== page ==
Receiving notification of a CRA tax audit is an unwelcome and anxiety provoking situation but one that can be managed with the support of an experienced CRA audit lawyer. Our CRA audit lawyers have extensive experience in assisting you with understanding what is required when responding to a CRA tax audit.
Intro to CRA Audits
A CRA tax audit occurs when the CRA decides to audit a person's tax returns to ensure that they have paid or are currently paying the appropriate amount of tax. The auditor is looking for mistakes that could lead to a higher tax bill and the taxpayer then has a legal obligation to cooperate with the CRA when an audit is required.
In 2017, approximately 30,000 letters were sent out regarding notifications and issues related to CRA tax audits. In all of these situations, it is imperative to identify an experienced attorney to help you with your CRA audit process immediately.
Who Is Likely to Get Audited By the CRA?
While the CRA has the authority to investigate and audit anyone who is responsible for paying taxes to the Canada Revenue Agency, there are various factors given to CRA's analysis which will vary with a taxpayer's individual situation.
Many of the employees tasked with CRA compliance work in the business field for small and medium businesses, followed by international and large businesses. Many of the CRA audit and compliance employees working with the agency are involved in business audits. Businesses are much more likely to be audited than are employees and submitting a request to amend a prior return most often triggers audit activity.
Industries that have a record of poor compliance are more likely to be targeted for audits more frequently and taxpayers with outlier claims, including deductions or income out of the ordinary compared with other taxpayers with their own tax history, are more likely to be audited.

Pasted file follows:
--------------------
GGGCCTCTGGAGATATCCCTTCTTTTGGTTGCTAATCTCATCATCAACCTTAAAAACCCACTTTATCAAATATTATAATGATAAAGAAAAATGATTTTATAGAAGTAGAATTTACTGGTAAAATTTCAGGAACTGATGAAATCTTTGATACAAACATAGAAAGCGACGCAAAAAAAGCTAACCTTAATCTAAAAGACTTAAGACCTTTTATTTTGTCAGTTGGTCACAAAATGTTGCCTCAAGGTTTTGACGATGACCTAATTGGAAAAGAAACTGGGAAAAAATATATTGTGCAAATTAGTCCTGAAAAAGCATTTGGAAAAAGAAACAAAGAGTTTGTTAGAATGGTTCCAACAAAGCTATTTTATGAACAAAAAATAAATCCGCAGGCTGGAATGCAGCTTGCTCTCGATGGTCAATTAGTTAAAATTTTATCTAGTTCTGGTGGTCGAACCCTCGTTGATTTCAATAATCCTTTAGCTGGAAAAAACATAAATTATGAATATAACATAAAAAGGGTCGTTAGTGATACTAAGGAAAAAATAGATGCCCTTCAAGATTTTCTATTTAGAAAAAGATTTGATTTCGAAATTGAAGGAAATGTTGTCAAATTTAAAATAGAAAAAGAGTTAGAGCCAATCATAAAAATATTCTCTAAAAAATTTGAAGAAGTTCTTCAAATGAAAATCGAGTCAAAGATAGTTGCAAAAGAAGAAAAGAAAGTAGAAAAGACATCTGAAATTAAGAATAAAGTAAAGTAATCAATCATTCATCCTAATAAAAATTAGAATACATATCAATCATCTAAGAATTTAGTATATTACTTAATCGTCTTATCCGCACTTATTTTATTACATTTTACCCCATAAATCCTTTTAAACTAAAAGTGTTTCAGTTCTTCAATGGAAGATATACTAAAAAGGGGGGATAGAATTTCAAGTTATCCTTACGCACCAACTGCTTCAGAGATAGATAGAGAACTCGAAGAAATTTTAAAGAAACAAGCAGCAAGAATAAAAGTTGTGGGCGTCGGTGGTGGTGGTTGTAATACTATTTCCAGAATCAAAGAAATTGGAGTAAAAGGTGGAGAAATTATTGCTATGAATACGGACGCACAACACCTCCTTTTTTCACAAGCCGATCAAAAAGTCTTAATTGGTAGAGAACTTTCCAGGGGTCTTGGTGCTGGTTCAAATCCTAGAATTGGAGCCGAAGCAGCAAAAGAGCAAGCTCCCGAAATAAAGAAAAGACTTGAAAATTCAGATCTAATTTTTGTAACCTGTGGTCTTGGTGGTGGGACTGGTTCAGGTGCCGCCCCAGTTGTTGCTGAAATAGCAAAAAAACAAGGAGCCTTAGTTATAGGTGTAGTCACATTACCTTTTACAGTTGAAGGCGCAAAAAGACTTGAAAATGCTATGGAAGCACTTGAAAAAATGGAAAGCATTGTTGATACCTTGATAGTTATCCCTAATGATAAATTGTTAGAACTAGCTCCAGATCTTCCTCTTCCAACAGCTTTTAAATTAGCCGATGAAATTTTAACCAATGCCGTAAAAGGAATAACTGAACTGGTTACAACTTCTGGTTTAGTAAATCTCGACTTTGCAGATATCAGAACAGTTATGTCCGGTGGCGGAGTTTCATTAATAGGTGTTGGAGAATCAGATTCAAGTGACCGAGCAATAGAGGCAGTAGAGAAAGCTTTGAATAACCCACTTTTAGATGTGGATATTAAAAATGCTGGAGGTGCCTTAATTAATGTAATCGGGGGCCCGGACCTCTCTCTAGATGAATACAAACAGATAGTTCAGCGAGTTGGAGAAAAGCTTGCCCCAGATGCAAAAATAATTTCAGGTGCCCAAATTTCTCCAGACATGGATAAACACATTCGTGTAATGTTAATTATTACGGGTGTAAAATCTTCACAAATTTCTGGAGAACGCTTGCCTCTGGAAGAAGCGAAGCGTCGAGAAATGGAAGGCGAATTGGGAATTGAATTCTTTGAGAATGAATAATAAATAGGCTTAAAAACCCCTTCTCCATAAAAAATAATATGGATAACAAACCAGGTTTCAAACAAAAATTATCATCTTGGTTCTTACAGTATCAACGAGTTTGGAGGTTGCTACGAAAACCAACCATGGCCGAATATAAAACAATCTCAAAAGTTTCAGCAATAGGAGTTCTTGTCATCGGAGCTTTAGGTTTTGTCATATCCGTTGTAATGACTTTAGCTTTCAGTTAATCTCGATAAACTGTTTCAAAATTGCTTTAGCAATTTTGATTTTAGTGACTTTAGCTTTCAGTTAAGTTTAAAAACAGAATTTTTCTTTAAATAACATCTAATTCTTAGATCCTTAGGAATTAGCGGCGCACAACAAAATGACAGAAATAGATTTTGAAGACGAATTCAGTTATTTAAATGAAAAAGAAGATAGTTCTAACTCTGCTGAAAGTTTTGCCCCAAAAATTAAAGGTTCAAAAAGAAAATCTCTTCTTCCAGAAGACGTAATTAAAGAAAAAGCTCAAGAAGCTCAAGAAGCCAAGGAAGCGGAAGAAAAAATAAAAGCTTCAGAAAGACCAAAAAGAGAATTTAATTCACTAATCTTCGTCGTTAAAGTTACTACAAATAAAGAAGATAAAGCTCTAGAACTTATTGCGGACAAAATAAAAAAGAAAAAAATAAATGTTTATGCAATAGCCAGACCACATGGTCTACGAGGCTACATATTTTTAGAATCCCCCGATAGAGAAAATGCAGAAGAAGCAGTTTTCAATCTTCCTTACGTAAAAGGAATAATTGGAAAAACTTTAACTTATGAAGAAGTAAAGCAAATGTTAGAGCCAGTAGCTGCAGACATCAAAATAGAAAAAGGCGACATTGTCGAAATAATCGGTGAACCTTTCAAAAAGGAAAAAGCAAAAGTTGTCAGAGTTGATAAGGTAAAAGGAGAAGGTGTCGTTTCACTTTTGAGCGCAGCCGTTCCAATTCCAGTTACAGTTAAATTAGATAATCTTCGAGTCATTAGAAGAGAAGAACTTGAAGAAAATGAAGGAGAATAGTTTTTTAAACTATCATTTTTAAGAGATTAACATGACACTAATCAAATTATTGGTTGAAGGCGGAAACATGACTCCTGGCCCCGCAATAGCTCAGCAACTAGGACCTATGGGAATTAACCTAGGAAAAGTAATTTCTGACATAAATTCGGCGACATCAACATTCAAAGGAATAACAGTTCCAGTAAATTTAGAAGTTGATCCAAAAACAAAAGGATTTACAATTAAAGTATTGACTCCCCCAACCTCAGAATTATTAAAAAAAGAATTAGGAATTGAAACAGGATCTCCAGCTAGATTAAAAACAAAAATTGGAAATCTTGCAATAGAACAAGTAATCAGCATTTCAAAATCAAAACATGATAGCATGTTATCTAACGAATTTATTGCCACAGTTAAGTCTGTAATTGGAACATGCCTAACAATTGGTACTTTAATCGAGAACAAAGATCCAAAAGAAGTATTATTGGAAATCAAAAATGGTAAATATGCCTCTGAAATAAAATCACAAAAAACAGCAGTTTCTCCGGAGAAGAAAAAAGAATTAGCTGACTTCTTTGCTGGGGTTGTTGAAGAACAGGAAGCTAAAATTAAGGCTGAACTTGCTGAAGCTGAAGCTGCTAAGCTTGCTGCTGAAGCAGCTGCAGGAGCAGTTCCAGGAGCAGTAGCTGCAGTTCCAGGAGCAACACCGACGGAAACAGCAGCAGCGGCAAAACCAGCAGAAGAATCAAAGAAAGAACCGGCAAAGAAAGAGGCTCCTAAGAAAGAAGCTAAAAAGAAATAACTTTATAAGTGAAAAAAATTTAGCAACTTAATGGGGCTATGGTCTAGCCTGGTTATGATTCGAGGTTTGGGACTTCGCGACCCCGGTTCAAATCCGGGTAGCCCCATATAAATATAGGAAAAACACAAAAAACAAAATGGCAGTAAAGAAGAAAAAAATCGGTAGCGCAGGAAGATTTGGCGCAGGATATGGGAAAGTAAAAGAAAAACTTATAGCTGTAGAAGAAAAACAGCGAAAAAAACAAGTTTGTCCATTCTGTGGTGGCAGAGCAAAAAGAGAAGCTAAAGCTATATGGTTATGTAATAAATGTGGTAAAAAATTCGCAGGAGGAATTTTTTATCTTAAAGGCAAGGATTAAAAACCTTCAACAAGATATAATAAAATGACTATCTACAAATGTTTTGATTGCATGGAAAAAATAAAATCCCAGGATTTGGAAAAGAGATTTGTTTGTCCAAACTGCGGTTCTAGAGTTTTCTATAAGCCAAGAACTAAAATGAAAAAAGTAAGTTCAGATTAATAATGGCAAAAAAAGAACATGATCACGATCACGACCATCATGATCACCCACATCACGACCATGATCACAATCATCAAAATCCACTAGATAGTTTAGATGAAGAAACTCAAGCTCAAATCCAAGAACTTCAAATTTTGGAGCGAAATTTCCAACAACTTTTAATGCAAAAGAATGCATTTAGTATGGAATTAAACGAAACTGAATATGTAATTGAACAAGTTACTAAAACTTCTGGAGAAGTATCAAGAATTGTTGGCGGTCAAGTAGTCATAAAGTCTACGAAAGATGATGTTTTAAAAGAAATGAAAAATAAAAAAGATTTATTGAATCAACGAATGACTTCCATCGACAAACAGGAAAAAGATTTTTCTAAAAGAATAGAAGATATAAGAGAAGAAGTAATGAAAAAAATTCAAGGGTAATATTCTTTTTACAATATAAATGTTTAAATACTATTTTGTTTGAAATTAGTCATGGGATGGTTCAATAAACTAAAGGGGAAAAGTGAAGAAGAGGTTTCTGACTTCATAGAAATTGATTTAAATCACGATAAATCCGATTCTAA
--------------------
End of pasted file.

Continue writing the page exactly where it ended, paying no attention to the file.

Some of the most common red flags that could lead to a CRA audit include recurring losses, significant charitable deductions, claiming 100% vehicle use for a business, off shore accounts, large funds transfers, and suspected criminal enterprises that are not paying taxes.
Furthermore, the CRA has been actively encouraging other Canadians to report on their neighbors, associates and friends. Anyone who discusses their tax affairs with others are at a higher risk of being reported.
What to Expect During an Audit
During a CRA audit, the auditor will look at all relevant records, including those at the taxpayer's workplace. Particular documents that the auditor will most likely be concerned with include business records including journals and ledgers, expense account details, purchase and sales invoices, and financial records and statements.
The auditor may begin the audit at your place of work and will expect to speak to people in the accounts team or department. An audit can take anywhere from several weeks to several months and once the audit is carried out, the auditor could recommend adjustments to the submitted return. These proposed adjustments have to be made in writing and will be discussed with you.
You can make a new proposal in light of any new information supplied to the auditor if you are dissatisfied with the proposals. Fast action is necessary for protecting your interests in the event of a CRA tax audit.
Hiring a CRA Tax Audit Lawyer
It goes without saying that the possible outcome of a CRA tax audit can have significant repercussions for you as an individual or for your business. This is why it is essential to have the support of an experienced CRA tax audit lawyer brought into the situation as soon as possible.
A CRA tax audit lawyer may be able to help you avoid many common mistakes and can assist you with preparing necessary documentation. The sooner that you have engaged with a CRA tax audit lawyer, the easier it will be for you to respond and the more opportunities you will have to avoid penalties or other allegations of criminal activity. The support you obtain from a CRA tax lawyer can make a big difference in the outcome of your case and can also ease your fears significantly during an overwhelming and difficult process.
"These articles provide information of a general nature only. It is only current at the posting date. It is not updated and it may no longer be current. It does not provide legal advice nor can it or should it be relied upon. All tax situations are specific to their facts and will differ from the situations in the articles. If you have specific legal questions you should consult a lawyer."